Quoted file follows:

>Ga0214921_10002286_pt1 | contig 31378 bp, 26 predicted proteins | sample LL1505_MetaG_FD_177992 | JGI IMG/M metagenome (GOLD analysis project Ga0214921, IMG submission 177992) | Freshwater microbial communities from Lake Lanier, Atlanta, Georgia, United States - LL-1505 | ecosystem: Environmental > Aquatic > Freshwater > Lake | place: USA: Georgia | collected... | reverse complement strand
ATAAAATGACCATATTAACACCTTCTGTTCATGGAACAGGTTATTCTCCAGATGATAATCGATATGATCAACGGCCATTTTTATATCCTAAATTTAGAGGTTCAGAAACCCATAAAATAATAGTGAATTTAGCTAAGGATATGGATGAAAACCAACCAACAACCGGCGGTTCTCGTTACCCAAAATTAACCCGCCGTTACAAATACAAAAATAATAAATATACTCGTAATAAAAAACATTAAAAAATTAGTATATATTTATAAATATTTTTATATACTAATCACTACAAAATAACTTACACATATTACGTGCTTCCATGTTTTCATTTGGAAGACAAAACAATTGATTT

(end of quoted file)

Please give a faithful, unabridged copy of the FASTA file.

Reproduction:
>Ga0214921_10002286_pt1 | contig 31378 bp, 26 predicted proteins | sample LL1505_MetaG_FD_177992 | JGI IMG/M metagenome (GOLD analysis project Ga0214921, IMG submission 177992) | Freshwater microbial communities from Lake Lanier, Atlanta, Georgia, United States - LL-1505 | ecosystem: Environmental > Aquatic > Freshwater > Lake | place: USA: Georgia | collected... | reverse complement strand
ATAAAATGACCATATTAACACCTTCTGTTCATGGAACAGGTTATTCTCCAGATGATAATCGATATGATCAACGGCCATTTTTATATCCTAAATTTAGAGGTTCAGAAACCCATAAAATAATAGTGAATTTAGCTAAGGATATGGATGAAAACCAACCAACAACCGGCGGTTCTCGTTACCCAAAATTAACCCGCCGTTACAAATACAAAAATAATAAATATACTCGTAATAAAAAACATTAAAAAATTAGTATATATTTATAAATATTTTTATATACTAATCACTACAAAATAACTTACACATATTACGTGCTTCCATGTTTTCATTTGGAAGACAAAACAATTGATTT